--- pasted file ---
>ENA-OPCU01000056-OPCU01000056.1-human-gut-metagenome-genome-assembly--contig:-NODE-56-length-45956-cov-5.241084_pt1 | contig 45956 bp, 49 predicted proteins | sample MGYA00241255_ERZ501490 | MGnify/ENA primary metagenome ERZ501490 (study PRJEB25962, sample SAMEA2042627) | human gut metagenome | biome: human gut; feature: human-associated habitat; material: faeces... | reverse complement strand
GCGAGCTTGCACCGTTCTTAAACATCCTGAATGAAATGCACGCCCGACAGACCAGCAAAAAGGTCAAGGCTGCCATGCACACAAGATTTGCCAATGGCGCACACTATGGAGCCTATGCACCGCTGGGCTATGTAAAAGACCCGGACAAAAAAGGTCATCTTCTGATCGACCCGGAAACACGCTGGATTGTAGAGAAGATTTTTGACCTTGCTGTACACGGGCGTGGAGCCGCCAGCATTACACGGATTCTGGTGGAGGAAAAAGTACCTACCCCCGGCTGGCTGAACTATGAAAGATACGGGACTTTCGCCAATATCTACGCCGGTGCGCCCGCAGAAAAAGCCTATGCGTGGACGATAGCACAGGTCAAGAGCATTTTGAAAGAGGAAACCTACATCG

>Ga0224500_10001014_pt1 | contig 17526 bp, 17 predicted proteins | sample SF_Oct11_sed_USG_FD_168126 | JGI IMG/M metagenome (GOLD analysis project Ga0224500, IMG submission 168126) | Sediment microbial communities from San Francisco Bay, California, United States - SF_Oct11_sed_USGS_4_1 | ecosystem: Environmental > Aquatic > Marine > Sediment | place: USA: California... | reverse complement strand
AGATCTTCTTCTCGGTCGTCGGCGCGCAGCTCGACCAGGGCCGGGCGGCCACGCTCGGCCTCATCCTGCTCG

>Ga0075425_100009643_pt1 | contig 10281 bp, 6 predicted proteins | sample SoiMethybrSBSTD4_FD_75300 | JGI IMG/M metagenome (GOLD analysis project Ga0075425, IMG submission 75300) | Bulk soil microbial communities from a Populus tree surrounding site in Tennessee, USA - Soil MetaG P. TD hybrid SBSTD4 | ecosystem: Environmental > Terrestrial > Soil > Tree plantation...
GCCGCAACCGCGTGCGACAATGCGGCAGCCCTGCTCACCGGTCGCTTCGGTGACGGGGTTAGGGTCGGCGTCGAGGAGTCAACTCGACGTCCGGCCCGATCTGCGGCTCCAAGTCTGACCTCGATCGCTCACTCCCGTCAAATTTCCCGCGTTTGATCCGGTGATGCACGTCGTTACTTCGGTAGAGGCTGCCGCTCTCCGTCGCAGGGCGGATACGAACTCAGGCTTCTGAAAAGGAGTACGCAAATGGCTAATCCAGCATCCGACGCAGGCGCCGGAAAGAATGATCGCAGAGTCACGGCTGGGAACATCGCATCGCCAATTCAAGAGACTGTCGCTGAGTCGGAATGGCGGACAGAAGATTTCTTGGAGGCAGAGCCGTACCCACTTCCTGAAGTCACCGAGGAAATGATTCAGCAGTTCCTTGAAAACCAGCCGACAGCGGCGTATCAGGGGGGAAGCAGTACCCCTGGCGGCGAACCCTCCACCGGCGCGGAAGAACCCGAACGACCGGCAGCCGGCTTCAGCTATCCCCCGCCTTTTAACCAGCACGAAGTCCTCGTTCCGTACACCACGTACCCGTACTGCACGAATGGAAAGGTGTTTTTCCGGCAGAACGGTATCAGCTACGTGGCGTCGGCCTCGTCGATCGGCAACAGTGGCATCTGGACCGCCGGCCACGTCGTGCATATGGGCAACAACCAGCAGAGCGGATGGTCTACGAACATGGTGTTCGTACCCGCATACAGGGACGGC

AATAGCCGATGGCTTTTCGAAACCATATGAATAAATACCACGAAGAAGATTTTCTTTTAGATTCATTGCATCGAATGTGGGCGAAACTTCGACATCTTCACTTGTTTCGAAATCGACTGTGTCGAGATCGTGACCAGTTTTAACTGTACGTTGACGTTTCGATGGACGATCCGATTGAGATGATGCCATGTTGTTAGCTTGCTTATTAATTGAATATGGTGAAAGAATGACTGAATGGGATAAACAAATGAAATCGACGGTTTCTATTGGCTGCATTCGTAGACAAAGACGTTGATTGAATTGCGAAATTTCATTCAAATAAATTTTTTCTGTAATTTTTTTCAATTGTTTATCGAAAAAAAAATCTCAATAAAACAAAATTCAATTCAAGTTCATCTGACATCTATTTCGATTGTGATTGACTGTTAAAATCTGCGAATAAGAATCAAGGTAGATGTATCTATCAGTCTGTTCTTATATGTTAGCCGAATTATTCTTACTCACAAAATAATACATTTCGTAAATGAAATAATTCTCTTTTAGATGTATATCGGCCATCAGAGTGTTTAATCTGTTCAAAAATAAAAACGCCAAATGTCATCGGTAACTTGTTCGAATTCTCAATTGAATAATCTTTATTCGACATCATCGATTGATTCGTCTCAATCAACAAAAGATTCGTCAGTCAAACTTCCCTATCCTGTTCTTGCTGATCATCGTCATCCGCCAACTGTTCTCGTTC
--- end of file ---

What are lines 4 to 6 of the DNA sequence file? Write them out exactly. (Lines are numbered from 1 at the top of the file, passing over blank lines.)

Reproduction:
AGATCTTCTTCTCGGTCGTCGGCGCGCAGCTCGACCAGGGCCGGGCGGCCACGCTCGGCCTCATCCTGCTCG

>Ga0075425_100009643_pt1 | contig 10281 bp, 6 predicted proteins | sample SoiMethybrSBSTD4_FD_75300 | JGI IMG/M metagenome (GOLD analysis project Ga0075425, IMG submission 75300) | Bulk soil microbial communities from a Populus tree surrounding site in Tennessee, USA - Soil MetaG P. TD hybrid SBSTD4 | ecosystem: Environmental > Terrestrial > Soil > Tree plantation...
GCCGCAACCGCGTGCGACAATGCGGCAGCCCTGCTCACCGGTCGCTTCGGTGACGGGGTTAGGGTCGGCGTCGAGGAGTCAACTCGACGTCCGGCCCGATCTGCGGCTCCAAGTCTGACCTCGATCGCTCACTCCCGTCAAATTTCCCGCGTTTGATCCGGTGATGCACGTCGTTACTTCGGTAGAGGCTGCCGCTCTCCGTCGCAGGGCGGATACGAACTCAGGCTTCTGAAAAGGAGTACGCAAATGGCTAATCCAGCATCCGACGCAGGCGCCGGAAAGAATGATCGCAGAGTCACGGCTGGGAACATCGCATCGCCAATTCAAGAGACTGTCGCTGAGTCGGAATGGCGGACAGAAGATTTCTTGGAGGCAGAGCCGTACCCACTTCCTGAAGTCACCGAGGAAATGATTCAGCAGTTCCTTGAAAACCAGCCGACAGCGGCGTATCAGGGGGGAAGCAGTACCCCTGGCGGCGAACCCTCCACCGGCGCGGAAGAACCCGAACGACCGGCAGCCGGCTTCAGCTATCCCCCGCCTTTTAACCAGCACGAAGTCCTCGTTCCGTACACCACGTACCCGTACTGCACGAATGGAAAGGTGTTTTTCCGGCAGAACGGTATCAGCTACGTGGCGTCGGCCTCGTCGATCGGCAACAGTGGCATCTGGACCGCCGGCCACGTCGTGCATATGGGCAACAACCAGCAGAGCGGATGGTCTACGAACATGGTGTTCGTACCCGCATACAGGGACGGC